A stop loss also called stop-loss order or stop market order, is an order whereby an investor instructs the broker to automatically sell his/her stocks if the price of the security drops to a certain level.

In other words, stop loss can be defined as an advance order to sell an asset when it reaches a pre-set price point.
The method of stop loss is used to limit the gain and loss while executing a trade.

How Does it Work?

A stop loss, by design, limits an investor’s loss on security. For example, let’s assume you own 10,000 shares of a company ABC. You have paid Rs.15 for each share, and you expect the scrip to generate around 20% returns in a few months.

On the flip side, you have macro headwind over the economy. Moreover, you are well versed with the fact that you can’t predict market movement accurately and thus you would want to constrain your losses if the stock moves against your expectation.

You don’t wish to lose more than Rs. 25000 which is Rs 2.5 per share. Thus, you put a stop loss of Rs.14 in your order.
By doing this, you aim to constrain your losses, and if your stock sees any downward movement, it will be automatically sold if the price falls to Rs. 12.5 from Rs.15 of your invested price.

By putting stop loss in your order, you direct your broker to sell the shares if the value comes down to Rs.12.5. In case the price moves up; your broker does nothing.

Is There any Rule for Placing a Stop Loss?

There is no rule regarding the level at which stop loss should be placed. Stop loss entirely depends on the individual’s investing style, and risk appetite. While a short-term trader may use a 5% stop loss level, a long-term investor may choose 20%.

Advantages of the Stop-Loss Order

1. No Cost of Implementation

One of the most important benefits is that it costs nothing for implementation. You don’t pay any additional commission to exercise the facility.

An investor/trader pays a regular commission (read brokerage) as prescribed by the broker in the term sheet when the stock reaches the stop-loss price, and the stock is automatically executed for selling.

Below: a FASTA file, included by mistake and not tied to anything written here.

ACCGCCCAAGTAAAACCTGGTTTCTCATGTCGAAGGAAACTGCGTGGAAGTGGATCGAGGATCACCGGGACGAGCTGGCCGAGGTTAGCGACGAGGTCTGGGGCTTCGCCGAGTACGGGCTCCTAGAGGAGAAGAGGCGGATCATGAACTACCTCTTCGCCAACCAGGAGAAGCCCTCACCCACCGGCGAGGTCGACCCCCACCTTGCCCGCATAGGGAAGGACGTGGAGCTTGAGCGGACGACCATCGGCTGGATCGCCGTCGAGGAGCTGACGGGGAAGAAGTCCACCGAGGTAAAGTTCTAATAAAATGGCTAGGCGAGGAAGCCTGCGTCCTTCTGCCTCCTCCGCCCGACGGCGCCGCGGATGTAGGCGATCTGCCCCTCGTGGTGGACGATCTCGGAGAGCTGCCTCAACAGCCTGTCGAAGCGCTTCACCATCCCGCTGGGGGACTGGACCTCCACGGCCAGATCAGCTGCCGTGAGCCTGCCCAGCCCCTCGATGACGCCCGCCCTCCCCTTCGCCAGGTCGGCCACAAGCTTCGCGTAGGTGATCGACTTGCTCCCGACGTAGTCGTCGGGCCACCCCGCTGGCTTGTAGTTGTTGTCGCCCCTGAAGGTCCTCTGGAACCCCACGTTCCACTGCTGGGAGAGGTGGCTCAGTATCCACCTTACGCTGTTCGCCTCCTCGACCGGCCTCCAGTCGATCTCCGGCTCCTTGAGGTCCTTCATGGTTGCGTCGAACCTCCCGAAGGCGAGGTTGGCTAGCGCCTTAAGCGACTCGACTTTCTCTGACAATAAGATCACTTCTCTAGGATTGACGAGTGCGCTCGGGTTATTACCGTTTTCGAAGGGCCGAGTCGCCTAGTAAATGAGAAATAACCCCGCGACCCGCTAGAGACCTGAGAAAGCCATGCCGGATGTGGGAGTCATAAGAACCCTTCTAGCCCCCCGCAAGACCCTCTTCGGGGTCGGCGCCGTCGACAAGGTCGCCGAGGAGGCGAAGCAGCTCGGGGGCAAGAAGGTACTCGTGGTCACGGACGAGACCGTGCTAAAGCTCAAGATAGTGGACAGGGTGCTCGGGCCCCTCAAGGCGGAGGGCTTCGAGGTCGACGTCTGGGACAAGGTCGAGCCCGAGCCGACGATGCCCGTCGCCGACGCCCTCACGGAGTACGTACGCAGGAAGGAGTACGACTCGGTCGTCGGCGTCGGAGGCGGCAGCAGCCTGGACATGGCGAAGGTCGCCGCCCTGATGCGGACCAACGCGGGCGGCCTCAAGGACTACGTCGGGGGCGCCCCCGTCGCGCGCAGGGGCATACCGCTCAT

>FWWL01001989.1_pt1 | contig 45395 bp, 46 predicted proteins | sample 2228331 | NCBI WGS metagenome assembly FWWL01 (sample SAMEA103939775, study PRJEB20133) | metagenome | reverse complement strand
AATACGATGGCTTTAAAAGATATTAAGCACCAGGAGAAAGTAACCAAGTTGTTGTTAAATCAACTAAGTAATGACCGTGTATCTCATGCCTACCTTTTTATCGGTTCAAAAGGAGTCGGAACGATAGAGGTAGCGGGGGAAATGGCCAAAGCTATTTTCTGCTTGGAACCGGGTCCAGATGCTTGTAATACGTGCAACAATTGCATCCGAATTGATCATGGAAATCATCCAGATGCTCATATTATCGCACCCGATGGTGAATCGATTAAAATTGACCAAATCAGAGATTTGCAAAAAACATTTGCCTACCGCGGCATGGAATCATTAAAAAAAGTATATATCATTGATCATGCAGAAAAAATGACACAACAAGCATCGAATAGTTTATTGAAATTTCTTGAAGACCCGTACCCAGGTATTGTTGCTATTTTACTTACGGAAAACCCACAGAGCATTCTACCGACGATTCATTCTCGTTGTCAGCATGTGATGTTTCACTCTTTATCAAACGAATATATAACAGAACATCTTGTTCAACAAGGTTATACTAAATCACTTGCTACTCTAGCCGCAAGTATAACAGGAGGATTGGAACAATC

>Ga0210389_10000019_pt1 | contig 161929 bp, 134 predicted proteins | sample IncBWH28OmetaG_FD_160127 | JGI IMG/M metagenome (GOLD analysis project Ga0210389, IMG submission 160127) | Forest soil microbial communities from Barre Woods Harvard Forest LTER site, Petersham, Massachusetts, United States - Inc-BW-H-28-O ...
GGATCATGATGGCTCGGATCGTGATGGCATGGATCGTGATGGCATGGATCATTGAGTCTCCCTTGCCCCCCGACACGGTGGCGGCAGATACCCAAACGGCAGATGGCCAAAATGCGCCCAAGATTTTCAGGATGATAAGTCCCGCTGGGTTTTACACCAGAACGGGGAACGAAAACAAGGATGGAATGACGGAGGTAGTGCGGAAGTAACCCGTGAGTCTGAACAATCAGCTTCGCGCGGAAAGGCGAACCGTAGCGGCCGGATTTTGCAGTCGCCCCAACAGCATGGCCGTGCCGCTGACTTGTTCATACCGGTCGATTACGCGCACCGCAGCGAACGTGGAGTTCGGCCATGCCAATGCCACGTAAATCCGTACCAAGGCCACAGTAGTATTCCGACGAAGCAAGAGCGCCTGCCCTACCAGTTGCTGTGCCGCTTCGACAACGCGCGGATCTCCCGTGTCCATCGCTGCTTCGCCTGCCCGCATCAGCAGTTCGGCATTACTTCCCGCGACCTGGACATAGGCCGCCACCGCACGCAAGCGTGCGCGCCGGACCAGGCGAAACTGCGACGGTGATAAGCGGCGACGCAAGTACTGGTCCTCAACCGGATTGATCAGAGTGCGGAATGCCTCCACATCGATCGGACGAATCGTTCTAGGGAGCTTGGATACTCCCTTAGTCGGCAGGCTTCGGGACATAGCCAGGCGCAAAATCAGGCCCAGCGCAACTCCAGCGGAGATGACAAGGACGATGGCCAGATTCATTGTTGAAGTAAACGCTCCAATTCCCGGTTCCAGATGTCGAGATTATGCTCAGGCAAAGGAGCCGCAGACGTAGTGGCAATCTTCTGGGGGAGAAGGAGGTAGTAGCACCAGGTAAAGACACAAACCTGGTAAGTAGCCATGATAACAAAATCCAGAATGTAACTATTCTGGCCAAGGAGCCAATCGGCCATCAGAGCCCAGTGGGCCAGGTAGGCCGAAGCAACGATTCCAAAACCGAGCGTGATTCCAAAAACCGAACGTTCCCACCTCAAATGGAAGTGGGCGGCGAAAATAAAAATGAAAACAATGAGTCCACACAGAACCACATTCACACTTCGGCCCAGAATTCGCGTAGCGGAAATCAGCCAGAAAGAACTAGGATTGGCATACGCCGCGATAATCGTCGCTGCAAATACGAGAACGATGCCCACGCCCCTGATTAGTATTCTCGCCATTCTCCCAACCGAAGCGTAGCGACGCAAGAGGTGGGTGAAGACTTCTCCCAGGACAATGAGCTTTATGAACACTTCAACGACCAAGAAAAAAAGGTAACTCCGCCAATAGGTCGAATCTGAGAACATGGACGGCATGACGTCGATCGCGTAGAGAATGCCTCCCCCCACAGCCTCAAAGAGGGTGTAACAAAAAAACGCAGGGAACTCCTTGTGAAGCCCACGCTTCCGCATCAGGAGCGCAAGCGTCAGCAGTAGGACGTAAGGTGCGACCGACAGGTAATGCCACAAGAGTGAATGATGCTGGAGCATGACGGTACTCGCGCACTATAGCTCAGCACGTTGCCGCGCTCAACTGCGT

2. Emotional Free Investments

Secondly, stop loss allows decision making to be free from any emotional influence.

Investors, in India particularly, tend to fall in love with their scrip which doesn’t really allow them to sell the stock, even after steep correction. Applying stop loss helps to avoid any such situation.

3. Investment Strategy Remains on Track

Stop-loss keeps the investment strategy on track without clouding your judgment with emotion. Every investor, be it value investor or growth investor, knows why he/she is investing in a particular stock and thus, he/she would be able to see the exit strategy as well.

4. No Monitoring Required

As an investor or trader, you are not required to monitor the performance of the stock daily if you have put the stop loss. The method provides convenience and is most useful when you are on vacation or do not have access to the trading terminal.

Disadvantages of Stop loss


1. Price Fluctuation Can Result in Activating Stop Loss thus Leading to Losses

Stop loss offers a disciplined way of trading to investors. But at the same time, it could increase the risk of exiting a stock too early, particularly in the case of volatile stocks.

For example, in our case, assume the stock is volatile due to varied reasons and moves from Rs.15 to Rs.13 to Rs.10 to Rs 17 in 1 month.

It has nearly reached your target of Rs.18, but did you make money?

The answer would be no, because your stop loss got activated when the stock corrected to Rs.13. Thus, you miss out on the appreciation that you anticipated.

2. Long-Term Investors Miss on Buying Opportunity

Long-term investors tend to lock in losses using a stop loss. Using it, they don’t get a chance to evaluate if the price decline in stock has created a further buying opportunity.

Things to Keep in Mind

One thing to keep in mind while opting for stop loss is that when the stock reaches the stop-loss price, the order becomes a market order and execution price could be different from the stop price.

A stop-loss is a simple tool yet traders and investors fail to use it often.

Be it to prevent excessive losses, or lock in profit, all investing styles can see benefit from the stop-loss technique. One can say that stop-loss is an insurance policy without premium – you hope not to use it but you remain comfortable knowing that you are protecting.

Happy Investing!

Disclaimer: The views expressed in this post are that of the author and not those of Groww